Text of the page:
- Treasure Island by Robert Louis Stevenson
- The Man in The Iron Mask by Alexandre Dumas
- The Great Gatsby by F Scott Fitzgerald
- The Works of Edgar Allan Poe by Edgar Allan Poe
- The Scarlet Letter by Nathaniel Hawthorn
- Little Women by Louisa M. Alcott
- Metamorphosis by Franz Kafka
Not sure what you're after? Browse Project Guttenberg's list of the 100 most popular free ebooks to get some ideas.
Borrowing ebooks from your local library
One way of getting a huge amount of choice without the restrictions of classics or promotional free books is to utilise your local library. Libraries across the UK are participating with OverDrive's Libby app, which allows you to temporarily download ebooks using your library registration details. You will need to check with your local library to make sure they are participating and what their Libby address is, and you will probably have restrictions on how many you can borrow at a time, but it's a great way to support your local library and get access to hundreds of new books for free.
Find out more about the best apps available for book fans.
Amazon Prime Reading
While not technically free, you might already have access to Prime Reading without even realising it, as it isn't a service Amazon seems to shout about. If you have a Prime membership, which gives you access to fast delivery options and Amazon Prime film and TV streaming, you should also be able to access Prime Reading. While the choice isn't going to be as vast as Kindle Unlimited (see below) there are a few thousand books and magazines to choose from so it's definitely worth a look.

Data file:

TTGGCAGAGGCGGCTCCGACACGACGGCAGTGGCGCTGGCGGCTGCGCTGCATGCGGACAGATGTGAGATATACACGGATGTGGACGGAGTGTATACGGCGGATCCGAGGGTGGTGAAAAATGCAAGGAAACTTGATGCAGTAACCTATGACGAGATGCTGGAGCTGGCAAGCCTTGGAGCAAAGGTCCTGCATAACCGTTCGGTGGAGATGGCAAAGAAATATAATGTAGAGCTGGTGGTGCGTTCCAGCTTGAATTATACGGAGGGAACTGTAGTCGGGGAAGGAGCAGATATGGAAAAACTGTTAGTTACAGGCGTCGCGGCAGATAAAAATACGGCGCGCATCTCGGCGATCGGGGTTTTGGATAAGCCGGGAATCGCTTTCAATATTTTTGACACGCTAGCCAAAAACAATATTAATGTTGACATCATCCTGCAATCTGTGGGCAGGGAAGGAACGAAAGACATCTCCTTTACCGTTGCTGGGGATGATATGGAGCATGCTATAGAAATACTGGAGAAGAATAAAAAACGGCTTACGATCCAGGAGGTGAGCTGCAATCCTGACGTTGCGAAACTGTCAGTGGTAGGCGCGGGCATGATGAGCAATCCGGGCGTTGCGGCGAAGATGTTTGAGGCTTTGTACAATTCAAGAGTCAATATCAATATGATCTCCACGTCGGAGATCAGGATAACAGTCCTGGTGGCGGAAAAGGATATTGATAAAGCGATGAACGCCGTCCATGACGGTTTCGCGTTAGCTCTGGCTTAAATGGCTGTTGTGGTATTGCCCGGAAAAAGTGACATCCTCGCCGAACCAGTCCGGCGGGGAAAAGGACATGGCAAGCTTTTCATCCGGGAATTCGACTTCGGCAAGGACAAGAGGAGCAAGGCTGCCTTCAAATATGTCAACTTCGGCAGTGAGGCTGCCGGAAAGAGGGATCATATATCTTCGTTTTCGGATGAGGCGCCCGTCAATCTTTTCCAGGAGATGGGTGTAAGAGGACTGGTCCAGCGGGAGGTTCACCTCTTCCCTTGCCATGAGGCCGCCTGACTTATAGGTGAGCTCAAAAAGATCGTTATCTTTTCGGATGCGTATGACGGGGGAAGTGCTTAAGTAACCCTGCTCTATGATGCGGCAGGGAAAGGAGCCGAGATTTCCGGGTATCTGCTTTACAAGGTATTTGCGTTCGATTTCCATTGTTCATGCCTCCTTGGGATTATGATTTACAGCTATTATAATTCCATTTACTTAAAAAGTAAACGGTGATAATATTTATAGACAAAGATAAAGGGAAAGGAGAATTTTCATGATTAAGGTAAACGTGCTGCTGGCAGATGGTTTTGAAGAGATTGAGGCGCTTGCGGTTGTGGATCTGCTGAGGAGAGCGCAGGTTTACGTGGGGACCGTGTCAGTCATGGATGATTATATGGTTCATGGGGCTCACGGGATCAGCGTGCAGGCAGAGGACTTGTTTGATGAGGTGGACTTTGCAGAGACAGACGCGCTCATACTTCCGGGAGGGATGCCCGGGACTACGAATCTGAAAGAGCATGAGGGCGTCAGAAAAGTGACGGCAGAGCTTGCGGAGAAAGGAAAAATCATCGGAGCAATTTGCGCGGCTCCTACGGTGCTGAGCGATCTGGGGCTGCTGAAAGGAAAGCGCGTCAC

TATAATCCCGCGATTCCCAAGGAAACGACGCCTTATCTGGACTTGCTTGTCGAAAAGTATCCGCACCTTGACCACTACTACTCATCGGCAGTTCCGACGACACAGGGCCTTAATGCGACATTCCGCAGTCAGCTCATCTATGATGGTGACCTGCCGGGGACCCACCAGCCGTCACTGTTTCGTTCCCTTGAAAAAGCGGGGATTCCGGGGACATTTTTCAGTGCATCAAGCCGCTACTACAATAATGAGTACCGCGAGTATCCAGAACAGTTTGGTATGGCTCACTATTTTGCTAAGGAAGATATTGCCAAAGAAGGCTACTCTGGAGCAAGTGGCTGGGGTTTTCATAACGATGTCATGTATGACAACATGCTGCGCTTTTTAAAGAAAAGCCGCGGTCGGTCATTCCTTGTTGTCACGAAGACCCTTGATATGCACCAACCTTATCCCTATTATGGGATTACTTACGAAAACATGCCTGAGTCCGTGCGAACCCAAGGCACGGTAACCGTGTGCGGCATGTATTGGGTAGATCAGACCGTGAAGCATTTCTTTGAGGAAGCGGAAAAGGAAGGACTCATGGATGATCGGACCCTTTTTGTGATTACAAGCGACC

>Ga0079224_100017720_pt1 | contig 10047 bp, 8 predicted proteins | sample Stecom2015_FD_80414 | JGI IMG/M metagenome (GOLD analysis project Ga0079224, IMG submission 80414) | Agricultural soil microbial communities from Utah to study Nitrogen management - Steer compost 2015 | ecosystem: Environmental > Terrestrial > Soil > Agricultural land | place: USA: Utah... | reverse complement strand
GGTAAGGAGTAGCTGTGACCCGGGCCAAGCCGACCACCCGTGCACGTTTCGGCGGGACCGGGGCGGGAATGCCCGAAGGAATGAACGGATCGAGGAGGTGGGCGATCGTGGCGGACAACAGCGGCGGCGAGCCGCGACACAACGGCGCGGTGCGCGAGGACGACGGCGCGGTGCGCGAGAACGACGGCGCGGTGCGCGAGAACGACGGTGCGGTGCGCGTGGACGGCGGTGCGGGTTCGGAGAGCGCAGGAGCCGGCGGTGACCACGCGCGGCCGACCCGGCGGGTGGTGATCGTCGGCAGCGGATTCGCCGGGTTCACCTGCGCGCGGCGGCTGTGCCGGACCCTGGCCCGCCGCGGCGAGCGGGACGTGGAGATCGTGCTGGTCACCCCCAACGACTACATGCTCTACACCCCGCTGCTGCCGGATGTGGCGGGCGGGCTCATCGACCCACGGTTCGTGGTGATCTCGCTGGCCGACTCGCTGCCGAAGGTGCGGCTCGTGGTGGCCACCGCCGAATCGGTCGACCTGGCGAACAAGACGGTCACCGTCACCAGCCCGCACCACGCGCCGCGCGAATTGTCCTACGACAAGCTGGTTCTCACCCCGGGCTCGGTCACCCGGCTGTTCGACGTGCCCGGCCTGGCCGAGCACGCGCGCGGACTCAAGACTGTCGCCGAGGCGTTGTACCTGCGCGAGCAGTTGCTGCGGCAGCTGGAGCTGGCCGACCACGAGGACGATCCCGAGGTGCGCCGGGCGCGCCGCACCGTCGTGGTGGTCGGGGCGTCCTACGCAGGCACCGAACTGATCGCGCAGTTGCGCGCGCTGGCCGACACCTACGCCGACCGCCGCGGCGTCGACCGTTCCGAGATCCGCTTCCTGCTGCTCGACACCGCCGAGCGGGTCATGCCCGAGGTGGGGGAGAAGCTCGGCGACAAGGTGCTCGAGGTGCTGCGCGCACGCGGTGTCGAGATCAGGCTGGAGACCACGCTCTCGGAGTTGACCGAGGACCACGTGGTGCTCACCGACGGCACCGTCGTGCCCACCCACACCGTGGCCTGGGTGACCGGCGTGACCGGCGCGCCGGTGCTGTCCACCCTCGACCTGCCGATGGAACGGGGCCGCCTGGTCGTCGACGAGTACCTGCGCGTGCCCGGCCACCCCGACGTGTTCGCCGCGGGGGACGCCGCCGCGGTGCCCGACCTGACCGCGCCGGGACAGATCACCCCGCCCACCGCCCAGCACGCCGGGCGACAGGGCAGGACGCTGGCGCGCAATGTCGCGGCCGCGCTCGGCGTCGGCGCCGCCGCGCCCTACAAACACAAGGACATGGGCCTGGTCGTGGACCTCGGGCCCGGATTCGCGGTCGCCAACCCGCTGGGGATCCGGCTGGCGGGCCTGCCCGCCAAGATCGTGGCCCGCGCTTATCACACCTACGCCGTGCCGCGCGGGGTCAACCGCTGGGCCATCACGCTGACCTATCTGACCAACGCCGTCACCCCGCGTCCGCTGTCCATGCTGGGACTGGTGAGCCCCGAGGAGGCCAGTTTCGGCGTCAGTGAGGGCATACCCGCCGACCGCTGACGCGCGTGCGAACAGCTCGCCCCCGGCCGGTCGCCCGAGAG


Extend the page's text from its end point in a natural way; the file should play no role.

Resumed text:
If you're a Prime member, simply open your Kindle app and go to the home page. Scroll down past the recommendations and new releases and you'll see 'Prime Reading: new and notable in Prime Reading' with a 'see all' link. you can also browse by going to the Amazon shopping app (or website) and navigating to Books> Prime Reading, however you won't be able to see what is available without having a Prime account. At time of writing, books included in Prime Reading include a mix of classic and new books split into categories for Mystery & Thrillers, Romance, Science Fiction, Non-fiction and more. Authors include JK Rowling, Cecilia Ahern, Michelle Paver, JM Dalgliesh and many more.
Is Kindle Unlimited worth it?
Kindle Unlimited is not free, it currently costs £7.99 a month, so whether it is worth it or not does entirely depend on your reading habits and how much value for money it is. Kindle Unlimited allows you to browse a rotating catalogue of one million books, plus magazines and even thousands of audiobooks. If you read a lot of books and don't want to just read public domain books it might be worth it, especially if you don't live close to library or just end up paying a lot in late fees when you borrow hard copy books.
One of the bonuses of Kindle Unlimited is that you aren't locked into a contract so if you fancy just having it for a few months over summer, or you want access to it while you're on holiday, you can cancel after use. If you're particularly savvy you can just use the 30 day trial and spend a few weeks plundering the catalogue, just be sure to remember to cancel it before any money is taken.